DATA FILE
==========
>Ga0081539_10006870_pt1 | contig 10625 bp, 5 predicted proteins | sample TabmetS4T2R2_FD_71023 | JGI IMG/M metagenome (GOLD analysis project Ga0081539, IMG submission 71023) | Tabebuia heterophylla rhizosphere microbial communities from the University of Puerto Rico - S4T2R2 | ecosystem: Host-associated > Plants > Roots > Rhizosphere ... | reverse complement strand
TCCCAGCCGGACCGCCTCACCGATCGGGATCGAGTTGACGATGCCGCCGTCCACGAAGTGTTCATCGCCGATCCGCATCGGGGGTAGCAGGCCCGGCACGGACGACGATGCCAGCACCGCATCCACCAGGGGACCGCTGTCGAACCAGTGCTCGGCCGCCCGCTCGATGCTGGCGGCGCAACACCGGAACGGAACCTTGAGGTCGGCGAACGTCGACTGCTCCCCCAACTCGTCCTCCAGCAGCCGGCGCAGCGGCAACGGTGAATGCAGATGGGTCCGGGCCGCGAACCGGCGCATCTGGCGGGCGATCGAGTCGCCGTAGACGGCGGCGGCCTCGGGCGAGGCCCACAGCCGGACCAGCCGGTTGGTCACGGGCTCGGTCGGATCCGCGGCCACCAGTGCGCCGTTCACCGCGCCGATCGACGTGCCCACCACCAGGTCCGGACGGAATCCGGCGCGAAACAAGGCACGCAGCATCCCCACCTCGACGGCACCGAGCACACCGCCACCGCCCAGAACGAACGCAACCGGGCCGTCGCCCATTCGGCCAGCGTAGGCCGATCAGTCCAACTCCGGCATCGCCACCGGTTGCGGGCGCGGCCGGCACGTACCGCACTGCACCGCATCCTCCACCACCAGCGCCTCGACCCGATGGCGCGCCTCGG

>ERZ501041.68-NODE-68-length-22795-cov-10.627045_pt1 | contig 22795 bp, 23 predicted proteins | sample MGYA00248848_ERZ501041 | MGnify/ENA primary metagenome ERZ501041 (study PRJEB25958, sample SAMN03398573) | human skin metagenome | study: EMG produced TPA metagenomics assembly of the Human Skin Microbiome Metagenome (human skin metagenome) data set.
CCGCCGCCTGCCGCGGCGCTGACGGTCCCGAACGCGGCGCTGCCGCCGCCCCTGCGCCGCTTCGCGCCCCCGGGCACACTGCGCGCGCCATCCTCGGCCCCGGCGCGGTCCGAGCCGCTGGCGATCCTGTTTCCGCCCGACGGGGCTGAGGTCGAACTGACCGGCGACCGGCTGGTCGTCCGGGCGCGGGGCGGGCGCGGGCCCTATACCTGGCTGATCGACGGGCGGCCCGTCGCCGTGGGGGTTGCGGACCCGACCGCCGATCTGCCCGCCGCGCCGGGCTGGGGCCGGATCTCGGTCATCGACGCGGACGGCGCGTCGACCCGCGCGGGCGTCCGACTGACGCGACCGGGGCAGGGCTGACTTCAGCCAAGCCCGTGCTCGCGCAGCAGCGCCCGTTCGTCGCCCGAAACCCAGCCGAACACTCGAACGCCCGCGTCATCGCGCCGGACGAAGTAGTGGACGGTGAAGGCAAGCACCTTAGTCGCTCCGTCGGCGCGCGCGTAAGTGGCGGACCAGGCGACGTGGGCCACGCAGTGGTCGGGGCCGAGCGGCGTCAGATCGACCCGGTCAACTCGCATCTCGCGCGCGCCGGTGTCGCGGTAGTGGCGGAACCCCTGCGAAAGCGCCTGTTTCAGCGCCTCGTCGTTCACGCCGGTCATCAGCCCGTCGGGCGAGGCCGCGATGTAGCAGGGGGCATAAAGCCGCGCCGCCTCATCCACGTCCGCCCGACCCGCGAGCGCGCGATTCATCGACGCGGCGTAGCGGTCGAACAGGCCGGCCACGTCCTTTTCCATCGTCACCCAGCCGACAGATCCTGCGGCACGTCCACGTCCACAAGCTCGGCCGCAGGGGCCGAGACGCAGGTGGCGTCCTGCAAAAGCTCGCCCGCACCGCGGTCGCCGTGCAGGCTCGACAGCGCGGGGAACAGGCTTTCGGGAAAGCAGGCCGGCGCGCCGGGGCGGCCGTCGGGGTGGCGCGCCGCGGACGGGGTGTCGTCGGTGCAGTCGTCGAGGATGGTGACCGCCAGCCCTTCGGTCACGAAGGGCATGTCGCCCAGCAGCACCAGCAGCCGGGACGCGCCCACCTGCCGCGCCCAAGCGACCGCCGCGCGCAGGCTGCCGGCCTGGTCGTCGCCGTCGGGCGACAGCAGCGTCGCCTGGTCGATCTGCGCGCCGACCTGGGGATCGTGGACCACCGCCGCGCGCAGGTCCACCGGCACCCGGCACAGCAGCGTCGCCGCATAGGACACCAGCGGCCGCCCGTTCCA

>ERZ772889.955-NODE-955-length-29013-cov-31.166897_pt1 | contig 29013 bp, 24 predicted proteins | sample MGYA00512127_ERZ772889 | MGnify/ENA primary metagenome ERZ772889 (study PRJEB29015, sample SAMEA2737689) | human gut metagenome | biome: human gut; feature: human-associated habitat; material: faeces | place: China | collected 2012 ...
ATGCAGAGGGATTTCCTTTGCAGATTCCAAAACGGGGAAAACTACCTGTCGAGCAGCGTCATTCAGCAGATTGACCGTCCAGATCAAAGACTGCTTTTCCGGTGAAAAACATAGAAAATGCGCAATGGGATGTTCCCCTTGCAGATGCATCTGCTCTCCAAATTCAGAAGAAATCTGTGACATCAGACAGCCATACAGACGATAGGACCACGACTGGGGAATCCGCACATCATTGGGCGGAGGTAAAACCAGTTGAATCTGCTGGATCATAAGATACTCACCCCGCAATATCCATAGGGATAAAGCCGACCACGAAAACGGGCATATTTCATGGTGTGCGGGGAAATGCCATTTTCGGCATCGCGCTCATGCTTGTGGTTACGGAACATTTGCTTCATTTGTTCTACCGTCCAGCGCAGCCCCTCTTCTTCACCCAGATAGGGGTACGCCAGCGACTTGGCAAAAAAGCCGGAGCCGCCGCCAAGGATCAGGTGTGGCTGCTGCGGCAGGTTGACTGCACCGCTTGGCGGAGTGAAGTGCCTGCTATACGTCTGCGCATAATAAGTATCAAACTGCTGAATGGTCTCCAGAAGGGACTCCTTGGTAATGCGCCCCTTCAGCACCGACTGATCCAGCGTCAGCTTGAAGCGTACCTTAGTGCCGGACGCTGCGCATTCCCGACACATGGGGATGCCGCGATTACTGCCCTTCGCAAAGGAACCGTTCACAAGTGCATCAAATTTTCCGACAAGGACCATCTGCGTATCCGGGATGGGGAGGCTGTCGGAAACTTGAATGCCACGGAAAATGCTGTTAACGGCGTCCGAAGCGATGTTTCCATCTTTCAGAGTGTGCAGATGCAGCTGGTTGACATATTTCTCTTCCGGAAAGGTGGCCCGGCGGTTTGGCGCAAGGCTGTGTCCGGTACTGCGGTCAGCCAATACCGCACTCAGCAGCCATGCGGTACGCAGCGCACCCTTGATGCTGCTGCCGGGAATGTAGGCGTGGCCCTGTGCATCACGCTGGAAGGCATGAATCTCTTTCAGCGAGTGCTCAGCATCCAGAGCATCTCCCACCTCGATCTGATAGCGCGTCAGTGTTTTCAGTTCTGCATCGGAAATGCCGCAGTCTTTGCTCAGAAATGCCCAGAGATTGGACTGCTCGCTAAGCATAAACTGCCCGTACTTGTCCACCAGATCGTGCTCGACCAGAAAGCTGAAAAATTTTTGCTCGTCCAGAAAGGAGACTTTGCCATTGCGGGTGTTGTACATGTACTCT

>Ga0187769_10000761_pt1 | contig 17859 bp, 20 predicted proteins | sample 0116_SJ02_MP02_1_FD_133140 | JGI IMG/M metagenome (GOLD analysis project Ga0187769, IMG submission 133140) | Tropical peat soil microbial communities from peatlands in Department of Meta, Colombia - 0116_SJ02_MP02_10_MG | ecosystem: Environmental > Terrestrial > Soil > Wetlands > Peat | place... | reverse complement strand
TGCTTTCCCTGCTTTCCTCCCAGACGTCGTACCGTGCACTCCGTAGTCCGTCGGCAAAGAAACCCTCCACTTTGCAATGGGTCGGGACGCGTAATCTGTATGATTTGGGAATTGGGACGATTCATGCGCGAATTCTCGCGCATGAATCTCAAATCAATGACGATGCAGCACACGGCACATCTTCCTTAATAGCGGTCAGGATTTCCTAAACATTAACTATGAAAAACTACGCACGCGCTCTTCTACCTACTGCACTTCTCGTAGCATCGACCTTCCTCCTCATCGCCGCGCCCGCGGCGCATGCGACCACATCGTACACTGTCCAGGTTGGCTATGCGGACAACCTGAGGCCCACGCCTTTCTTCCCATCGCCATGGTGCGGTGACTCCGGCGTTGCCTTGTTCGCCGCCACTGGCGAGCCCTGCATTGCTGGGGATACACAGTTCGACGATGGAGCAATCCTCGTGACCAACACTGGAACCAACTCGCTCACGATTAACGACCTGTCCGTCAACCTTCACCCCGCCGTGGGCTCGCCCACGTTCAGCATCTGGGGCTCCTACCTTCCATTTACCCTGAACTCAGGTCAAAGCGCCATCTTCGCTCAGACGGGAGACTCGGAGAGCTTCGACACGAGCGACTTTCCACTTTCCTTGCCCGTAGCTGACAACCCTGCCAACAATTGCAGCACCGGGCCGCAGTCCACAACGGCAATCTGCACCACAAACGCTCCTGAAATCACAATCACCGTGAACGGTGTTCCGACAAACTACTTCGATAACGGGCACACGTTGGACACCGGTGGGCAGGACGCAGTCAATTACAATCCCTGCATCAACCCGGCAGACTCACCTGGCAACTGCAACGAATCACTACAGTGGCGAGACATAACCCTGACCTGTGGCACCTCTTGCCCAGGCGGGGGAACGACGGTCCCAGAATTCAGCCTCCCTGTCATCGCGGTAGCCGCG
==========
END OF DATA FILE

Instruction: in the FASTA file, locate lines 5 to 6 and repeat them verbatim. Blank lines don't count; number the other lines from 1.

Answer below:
>ERZ772889.955-NODE-955-length-29013-cov-31.166897_pt1 | contig 29013 bp, 24 predicted proteins | sample MGYA00512127_ERZ772889 | MGnify/ENA primary metagenome ERZ772889 (study PRJEB29015, sample SAMEA2737689) | human gut metagenome | biome: human gut; feature: human-associated habitat; material: faeces | place: China | collected 2012 ...
ATGCAGAGGGATTTCCTTTGCAGATTCCAAAACGGGGAAAACTACCTGTCGAGCAGCGTCATTCAGCAGATTGACCGTCCAGATCAAAGACTGCTTTTCCGGTGAAAAACATAGAAAATGCGCAATGGGATGTTCCCCTTGCAGATGCATCTGCTCTCCAAATTCAGAAGAAATCTGTGACATCAGACAGCCATACAGACGATAGGACCACGACTGGGGAATCCGCACATCATTGGGCGGAGGTAAAACCAGTTGAATCTGCTGGATCATAAGATACTCACCCCGCAATATCCATAGGGATAAAGCCGACCACGAAAACGGGCATATTTCATGGTGTGCGGGGAAATGCCATTTTCGGCATCGCGCTCATGCTTGTGGTTACGGAACATTTGCTTCATTTGTTCTACCGTCCAGCGCAGCCCCTCTTCTTCACCCAGATAGGGGTACGCCAGCGACTTGGCAAAAAAGCCGGAGCCGCCGCCAAGGATCAGGTGTGGCTGCTGCGGCAGGTTGACTGCACCGCTTGGCGGAGTGAAGTGCCTGCTATACGTCTGCGCATAATAAGTATCAAACTGCTGAATGGTCTCCAGAAGGGACTCCTTGGTAATGCGCCCCTTCAGCACCGACTGATCCAGCGTCAGCTTGAAGCGTACCTTAGTGCCGGACGCTGCGCATTCCCGACACATGGGGATGCCGCGATTACTGCCCTTCGCAAAGGAACCGTTCACAAGTGCATCAAATTTTCCGACAAGGACCATCTGCGTATCCGGGATGGGGAGGCTGTCGGAAACTTGAATGCCACGGAAAATGCTGTTAACGGCGTCCGAAGCGATGTTTCCATCTTTCAGAGTGTGCAGATGCAGCTGGTTGACATATTTCTCTTCCGGAAAGGTGGCCCGGCGGTTTGGCGCAAGGCTGTGTCCGGTACTGCGGTCAGCCAATACCGCACTCAGCAGCCATGCGGTACGCAGCGCACCCTTGATGCTGCTGCCGGGAATGTAGGCGTGGCCCTGTGCATCACGCTGGAAGGCATGAATCTCTTTCAGCGAGTGCTCAGCATCCAGAGCATCTCCCACCTCGATCTGATAGCGCGTCAGTGTTTTCAGTTCTGCATCGGAAATGCCGCAGTCTTTGCTCAGAAATGCCCAGAGATTGGACTGCTCGCTAAGCATAAACTGCCCGTACTTGTCCACCAGATCGTGCTCGACCAGAAAGCTGAAAAATTTTTGCTCGTCCAGAAAGGAGACTTTGCCATTGCGGGTGTTGTACATGTACTCT